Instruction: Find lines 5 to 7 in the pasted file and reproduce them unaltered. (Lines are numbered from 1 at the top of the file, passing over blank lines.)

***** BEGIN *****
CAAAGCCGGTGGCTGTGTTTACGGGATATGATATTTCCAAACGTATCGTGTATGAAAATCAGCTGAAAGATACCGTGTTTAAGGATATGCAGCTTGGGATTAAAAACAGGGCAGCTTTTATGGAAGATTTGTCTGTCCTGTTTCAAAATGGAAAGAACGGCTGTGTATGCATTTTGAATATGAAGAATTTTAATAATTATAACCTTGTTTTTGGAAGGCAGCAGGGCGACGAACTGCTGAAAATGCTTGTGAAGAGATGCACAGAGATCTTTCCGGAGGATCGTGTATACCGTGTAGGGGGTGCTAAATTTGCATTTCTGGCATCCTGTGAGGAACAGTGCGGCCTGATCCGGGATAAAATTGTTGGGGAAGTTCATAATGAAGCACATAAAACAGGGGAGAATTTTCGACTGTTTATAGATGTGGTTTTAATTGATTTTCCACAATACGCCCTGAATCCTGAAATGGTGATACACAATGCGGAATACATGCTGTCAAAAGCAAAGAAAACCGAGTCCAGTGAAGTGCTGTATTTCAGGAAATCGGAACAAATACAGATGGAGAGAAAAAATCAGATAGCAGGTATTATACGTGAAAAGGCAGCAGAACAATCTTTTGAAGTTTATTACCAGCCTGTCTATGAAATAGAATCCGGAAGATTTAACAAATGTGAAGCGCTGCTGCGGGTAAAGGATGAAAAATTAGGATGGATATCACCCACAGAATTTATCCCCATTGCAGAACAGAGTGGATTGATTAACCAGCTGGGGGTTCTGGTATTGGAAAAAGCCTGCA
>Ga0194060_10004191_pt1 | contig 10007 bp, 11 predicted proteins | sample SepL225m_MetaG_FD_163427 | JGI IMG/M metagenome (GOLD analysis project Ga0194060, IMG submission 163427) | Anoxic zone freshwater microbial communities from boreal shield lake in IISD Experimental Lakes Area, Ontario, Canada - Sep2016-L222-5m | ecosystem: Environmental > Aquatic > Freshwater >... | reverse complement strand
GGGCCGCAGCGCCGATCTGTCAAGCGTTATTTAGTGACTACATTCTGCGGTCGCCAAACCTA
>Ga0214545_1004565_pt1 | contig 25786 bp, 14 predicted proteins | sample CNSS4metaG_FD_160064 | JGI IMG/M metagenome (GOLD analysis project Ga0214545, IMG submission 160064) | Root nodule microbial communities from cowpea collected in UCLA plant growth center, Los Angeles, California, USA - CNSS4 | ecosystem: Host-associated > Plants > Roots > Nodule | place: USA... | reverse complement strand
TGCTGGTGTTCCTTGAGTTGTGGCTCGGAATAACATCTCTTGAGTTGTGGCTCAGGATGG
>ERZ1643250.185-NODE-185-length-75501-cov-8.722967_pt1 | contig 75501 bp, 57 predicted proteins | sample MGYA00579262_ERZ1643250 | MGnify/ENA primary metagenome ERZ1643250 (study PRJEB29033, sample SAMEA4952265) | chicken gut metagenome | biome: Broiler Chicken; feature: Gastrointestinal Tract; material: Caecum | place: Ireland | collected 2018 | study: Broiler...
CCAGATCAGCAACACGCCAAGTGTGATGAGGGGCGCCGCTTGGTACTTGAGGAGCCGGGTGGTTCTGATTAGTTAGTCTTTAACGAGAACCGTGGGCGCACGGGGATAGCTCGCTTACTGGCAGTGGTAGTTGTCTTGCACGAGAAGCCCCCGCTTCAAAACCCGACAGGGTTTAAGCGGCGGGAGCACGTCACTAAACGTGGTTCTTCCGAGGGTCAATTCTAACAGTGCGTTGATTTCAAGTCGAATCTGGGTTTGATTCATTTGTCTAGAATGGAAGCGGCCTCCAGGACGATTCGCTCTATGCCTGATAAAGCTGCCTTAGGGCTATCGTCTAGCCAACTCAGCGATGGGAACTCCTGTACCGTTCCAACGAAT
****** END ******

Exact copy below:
TGCTGGTGTTCCTTGAGTTGTGGCTCGGAATAACATCTCTTGAGTTGTGGCTCAGGATGG
>ERZ1643250.185-NODE-185-length-75501-cov-8.722967_pt1 | contig 75501 bp, 57 predicted proteins | sample MGYA00579262_ERZ1643250 | MGnify/ENA primary metagenome ERZ1643250 (study PRJEB29033, sample SAMEA4952265) | chicken gut metagenome | biome: Broiler Chicken; feature: Gastrointestinal Tract; material: Caecum | place: Ireland | collected 2018 | study: Broiler...
CCAGATCAGCAACACGCCAAGTGTGATGAGGGGCGCCGCTTGGTACTTGAGGAGCCGGGTGGTTCTGATTAGTTAGTCTTTAACGAGAACCGTGGGCGCACGGGGATAGCTCGCTTACTGGCAGTGGTAGTTGTCTTGCACGAGAAGCCCCCGCTTCAAAACCCGACAGGGTTTAAGCGGCGGGAGCACGTCACTAAACGTGGTTCTTCCGAGGGTCAATTCTAACAGTGCGTTGATTTCAAGTCGAATCTGGGTTTGATTCATTTGTCTAGAATGGAAGCGGCCTCCAGGACGATTCGCTCTATGCCTGATAAAGCTGCCTTAGGGCTATCGTCTAGCCAACTCAGCGATGGGAACTCCTGTACCGTTCCAACGAAT